SA music industry economics unviled in report


By the end of the 2020 financial year, the South African music industry is estimated to have been worth over R2 billion. This is according to a report compiled by Sounds of the South (SOTS).

The inaugural report looks to set a standard for a continued discussion on the industry’s economics, which should be done annually.

The report showcases the real rand value of the licensing activities of collective management organisations and for the first time ever, quantifies the economic impact of these organisations collectively.

SOTS, which is an African Music Business curation collective, released this first-of-its-kind report last week. The report unpacks the total economic impact of the South African music industry.

One of the key outcomes of the report is a financial assessment of the licensing activities of CMOs. Globally, these organisations are known to be responsible for monitoring, licensing, and collecting performance and mechanical rights for their clients.

They also enforce the conditions of each licensing contract and collect and distribute any subsequent royalties.

Such organisations play a crucial role in the functioning of the South African music industry.

The work they undertake to monetise the use of music had, until now, never been assessed holistically.

In Zimbabwe, regulations were put in place in recent years in an effort to expand the local music industry.

While there are more than a dozen CMOs in the South African music industry, locally the Zimbabwe Music Rights Association (Zimura) is the only regulator mandated to protect the rights of musicians under the copyright law, they also collect royalties on their behalf.

However, it must be noted that there is a significant lack of knowledge about copyright law and protection in the country.

The report is a detailed look at how much revenue was generated by various South African music industry organisations.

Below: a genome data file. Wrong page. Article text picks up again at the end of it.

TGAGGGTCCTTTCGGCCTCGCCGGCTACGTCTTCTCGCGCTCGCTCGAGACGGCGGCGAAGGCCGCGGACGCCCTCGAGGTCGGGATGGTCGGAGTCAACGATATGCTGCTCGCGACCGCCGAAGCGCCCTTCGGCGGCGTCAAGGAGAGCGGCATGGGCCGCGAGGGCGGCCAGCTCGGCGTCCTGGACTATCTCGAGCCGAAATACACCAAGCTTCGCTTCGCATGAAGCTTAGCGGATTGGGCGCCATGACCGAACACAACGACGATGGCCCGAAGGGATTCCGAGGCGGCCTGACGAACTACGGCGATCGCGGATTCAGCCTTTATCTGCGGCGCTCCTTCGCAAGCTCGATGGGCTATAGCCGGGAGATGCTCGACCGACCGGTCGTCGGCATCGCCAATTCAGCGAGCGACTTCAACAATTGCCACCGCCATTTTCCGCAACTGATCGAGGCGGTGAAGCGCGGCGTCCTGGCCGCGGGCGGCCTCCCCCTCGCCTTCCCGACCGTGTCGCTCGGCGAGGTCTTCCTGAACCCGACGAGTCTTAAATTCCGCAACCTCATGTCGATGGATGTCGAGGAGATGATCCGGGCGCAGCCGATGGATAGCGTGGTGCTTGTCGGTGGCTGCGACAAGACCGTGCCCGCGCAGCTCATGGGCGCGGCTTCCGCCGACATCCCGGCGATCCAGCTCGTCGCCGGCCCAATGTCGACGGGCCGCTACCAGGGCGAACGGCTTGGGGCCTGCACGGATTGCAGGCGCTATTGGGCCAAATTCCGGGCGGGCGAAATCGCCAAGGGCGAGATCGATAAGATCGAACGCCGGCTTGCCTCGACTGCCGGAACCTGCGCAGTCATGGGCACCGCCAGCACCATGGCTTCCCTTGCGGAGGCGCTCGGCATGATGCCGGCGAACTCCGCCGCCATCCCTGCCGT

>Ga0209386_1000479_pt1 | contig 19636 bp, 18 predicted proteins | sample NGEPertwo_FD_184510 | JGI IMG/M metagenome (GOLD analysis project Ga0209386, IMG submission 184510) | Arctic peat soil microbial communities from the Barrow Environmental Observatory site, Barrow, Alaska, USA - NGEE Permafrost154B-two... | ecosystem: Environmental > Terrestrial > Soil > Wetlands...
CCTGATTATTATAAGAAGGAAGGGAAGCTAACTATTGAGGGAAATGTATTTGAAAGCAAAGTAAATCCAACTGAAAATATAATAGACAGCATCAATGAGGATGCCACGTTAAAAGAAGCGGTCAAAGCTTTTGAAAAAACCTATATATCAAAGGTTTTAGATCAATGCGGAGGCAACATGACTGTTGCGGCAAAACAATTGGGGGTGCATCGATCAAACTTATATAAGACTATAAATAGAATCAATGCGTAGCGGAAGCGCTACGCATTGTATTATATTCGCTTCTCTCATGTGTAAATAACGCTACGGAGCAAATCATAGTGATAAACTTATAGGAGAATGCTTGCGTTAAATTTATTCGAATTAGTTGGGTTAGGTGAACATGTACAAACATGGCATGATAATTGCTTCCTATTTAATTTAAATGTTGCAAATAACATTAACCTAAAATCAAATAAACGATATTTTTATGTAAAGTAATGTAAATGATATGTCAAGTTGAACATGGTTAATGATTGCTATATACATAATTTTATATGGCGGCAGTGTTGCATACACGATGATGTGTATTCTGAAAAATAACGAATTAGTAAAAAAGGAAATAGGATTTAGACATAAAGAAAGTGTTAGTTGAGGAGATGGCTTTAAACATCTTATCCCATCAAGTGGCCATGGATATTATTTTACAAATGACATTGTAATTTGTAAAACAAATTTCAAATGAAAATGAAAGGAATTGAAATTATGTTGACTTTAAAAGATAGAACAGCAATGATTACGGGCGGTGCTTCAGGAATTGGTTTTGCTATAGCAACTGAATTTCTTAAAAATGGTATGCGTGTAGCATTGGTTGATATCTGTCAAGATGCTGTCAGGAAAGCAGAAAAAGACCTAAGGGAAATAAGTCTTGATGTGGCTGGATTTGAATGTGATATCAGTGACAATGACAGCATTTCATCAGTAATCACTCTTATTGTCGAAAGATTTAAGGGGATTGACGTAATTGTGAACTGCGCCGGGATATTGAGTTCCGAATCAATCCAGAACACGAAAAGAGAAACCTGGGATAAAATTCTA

Some key takeaways from the report show that, traditional (non-streaming) sources of publishing revenue account for 75% of all revenue generated.

Despite global collections falling by around 9.9% in 2020, South African CMOs still managed to collectively collect just under R900 million in royalties during the FY 2020 year of assessment.

SOT spokesperson Phil Chard told Standard Style that foregrounding such information was  critical for an ongoing assessment of how well the music industry is doing as well as looking at what else can be done to improve processes within the industry.

“The study was motivated by the need for data,” Chard said.

“In recent years we've seen the explosion of the African Music market and investment from various stakeholders.

“It is important that everyone in the entertainment industry’s value chain is making data-driven decisions that encourage further investment, which will then lead to growth.

“We feel such reports have been difficult to undertake in the past because of a lack of easily accessible, transparent and accessible data.

“Even within this report, not all the necessary data was easily available.”

Related Topics